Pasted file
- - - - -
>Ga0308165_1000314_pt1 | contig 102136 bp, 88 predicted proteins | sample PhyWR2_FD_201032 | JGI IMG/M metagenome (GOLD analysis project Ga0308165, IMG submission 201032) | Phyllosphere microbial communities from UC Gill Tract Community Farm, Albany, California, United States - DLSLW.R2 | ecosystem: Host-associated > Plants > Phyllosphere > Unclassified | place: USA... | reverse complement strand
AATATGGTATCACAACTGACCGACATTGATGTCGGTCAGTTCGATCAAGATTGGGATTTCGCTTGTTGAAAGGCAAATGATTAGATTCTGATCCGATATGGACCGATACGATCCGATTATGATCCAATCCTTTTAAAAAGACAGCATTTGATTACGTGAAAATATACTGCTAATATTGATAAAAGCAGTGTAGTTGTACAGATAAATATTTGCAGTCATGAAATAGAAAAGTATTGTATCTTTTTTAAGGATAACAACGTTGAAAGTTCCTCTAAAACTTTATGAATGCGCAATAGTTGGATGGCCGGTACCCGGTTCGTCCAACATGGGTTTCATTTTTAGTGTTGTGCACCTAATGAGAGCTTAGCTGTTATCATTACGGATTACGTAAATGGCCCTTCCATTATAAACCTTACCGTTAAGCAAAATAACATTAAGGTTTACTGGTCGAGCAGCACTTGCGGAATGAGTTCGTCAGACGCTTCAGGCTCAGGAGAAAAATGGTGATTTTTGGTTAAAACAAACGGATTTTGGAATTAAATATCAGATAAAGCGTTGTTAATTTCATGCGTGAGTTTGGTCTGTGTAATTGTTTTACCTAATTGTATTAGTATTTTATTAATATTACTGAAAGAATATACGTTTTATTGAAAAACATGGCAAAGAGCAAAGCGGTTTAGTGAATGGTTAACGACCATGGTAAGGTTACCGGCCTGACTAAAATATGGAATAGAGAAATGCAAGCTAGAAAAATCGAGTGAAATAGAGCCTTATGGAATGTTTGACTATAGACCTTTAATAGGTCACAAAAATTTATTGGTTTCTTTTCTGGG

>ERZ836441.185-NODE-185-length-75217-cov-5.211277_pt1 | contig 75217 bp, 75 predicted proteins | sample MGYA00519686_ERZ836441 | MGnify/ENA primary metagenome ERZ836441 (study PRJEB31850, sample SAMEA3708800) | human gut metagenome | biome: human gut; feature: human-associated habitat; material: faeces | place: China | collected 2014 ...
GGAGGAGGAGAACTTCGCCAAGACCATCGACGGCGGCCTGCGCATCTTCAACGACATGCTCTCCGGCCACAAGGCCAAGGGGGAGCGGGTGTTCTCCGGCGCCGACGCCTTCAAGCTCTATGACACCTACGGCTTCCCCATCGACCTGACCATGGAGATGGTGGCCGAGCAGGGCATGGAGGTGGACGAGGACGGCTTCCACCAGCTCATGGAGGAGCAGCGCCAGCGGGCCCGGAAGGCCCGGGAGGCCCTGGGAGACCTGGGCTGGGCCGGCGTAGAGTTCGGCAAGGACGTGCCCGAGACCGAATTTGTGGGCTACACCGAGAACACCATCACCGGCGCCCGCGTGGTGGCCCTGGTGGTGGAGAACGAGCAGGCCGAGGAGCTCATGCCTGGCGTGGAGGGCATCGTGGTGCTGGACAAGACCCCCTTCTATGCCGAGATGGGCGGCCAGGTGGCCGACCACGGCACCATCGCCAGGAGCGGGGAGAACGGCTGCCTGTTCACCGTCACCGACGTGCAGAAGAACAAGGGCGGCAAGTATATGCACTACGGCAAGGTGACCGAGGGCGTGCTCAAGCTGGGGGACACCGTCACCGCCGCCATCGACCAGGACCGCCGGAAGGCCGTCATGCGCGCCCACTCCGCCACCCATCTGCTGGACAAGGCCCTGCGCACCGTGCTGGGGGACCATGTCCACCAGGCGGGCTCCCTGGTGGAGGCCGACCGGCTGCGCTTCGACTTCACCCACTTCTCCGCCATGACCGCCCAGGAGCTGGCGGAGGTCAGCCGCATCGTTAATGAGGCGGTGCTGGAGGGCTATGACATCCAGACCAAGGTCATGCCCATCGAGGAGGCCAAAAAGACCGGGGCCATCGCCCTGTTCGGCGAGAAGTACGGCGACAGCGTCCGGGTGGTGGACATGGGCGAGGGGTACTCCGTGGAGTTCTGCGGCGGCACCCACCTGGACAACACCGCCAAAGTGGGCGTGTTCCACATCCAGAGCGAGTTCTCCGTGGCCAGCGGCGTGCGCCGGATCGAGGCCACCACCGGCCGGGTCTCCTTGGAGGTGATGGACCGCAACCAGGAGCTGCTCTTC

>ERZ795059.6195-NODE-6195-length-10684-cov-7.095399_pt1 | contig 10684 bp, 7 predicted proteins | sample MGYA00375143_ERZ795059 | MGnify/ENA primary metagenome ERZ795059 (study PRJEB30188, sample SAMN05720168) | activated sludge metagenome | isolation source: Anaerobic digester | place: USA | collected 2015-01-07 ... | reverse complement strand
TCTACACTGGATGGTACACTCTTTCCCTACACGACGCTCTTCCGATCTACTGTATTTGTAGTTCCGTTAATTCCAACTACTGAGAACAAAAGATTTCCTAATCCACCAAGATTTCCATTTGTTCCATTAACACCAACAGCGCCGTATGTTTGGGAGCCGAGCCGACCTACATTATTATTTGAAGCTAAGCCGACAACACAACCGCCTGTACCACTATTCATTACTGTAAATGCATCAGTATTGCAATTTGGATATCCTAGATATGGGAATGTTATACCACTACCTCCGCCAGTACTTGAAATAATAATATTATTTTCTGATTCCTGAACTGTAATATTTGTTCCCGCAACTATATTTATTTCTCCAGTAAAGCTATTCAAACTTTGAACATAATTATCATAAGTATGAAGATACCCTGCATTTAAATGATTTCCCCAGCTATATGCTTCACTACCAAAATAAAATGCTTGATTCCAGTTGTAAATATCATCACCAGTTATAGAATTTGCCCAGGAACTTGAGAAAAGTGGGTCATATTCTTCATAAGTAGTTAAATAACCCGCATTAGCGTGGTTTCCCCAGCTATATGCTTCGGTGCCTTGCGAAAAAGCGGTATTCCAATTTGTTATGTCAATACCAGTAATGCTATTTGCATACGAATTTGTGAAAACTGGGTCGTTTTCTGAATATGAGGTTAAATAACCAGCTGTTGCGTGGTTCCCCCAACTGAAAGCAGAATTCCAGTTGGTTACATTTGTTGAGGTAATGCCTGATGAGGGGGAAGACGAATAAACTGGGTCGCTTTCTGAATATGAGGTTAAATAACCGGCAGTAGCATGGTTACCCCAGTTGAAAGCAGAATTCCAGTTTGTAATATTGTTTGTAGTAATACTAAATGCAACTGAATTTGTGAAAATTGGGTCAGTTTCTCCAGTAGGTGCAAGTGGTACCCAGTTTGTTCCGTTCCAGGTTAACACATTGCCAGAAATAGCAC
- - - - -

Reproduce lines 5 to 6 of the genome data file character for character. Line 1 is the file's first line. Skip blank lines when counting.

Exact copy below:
>ERZ795059.6195-NODE-6195-length-10684-cov-7.095399_pt1 | contig 10684 bp, 7 predicted proteins | sample MGYA00375143_ERZ795059 | MGnify/ENA primary metagenome ERZ795059 (study PRJEB30188, sample SAMN05720168) | activated sludge metagenome | isolation source: Anaerobic digester | place: USA | collected 2015-01-07 ... | reverse complement strand
TCTACACTGGATGGTACACTCTTTCCCTACACGACGCTCTTCCGATCTACTGTATTTGTAGTTCCGTTAATTCCAACTACTGAGAACAAAAGATTTCCTAATCCACCAAGATTTCCATTTGTTCCATTAACACCAACAGCGCCGTATGTTTGGGAGCCGAGCCGACCTACATTATTATTTGAAGCTAAGCCGACAACACAACCGCCTGTACCACTATTCATTACTGTAAATGCATCAGTATTGCAATTTGGATATCCTAGATATGGGAATGTTATACCACTACCTCCGCCAGTACTTGAAATAATAATATTATTTTCTGATTCCTGAACTGTAATATTTGTTCCCGCAACTATATTTATTTCTCCAGTAAAGCTATTCAAACTTTGAACATAATTATCATAAGTATGAAGATACCCTGCATTTAAATGATTTCCCCAGCTATATGCTTCACTACCAAAATAAAATGCTTGATTCCAGTTGTAAATATCATCACCAGTTATAGAATTTGCCCAGGAACTTGAGAAAAGTGGGTCATATTCTTCATAAGTAGTTAAATAACCCGCATTAGCGTGGTTTCCCCAGCTATATGCTTCGGTGCCTTGCGAAAAAGCGGTATTCCAATTTGTTATGTCAATACCAGTAATGCTATTTGCATACGAATTTGTGAAAACTGGGTCGTTTTCTGAATATGAGGTTAAATAACCAGCTGTTGCGTGGTTCCCCCAACTGAAAGCAGAATTCCAGTTGGTTACATTTGTTGAGGTAATGCCTGATGAGGGGGAAGACGAATAAACTGGGTCGCTTTCTGAATATGAGGTTAAATAACCGGCAGTAGCATGGTTACCCCAGTTGAAAGCAGAATTCCAGTTTGTAATATTGTTTGTAGTAATACTAAATGCAACTGAATTTGTGAAAATTGGGTCAGTTTCTCCAGTAGGTGCAAGTGGTACCCAGTTTGTTCCGTTCCAGGTTAACACATTGCCAGAAATAGCAC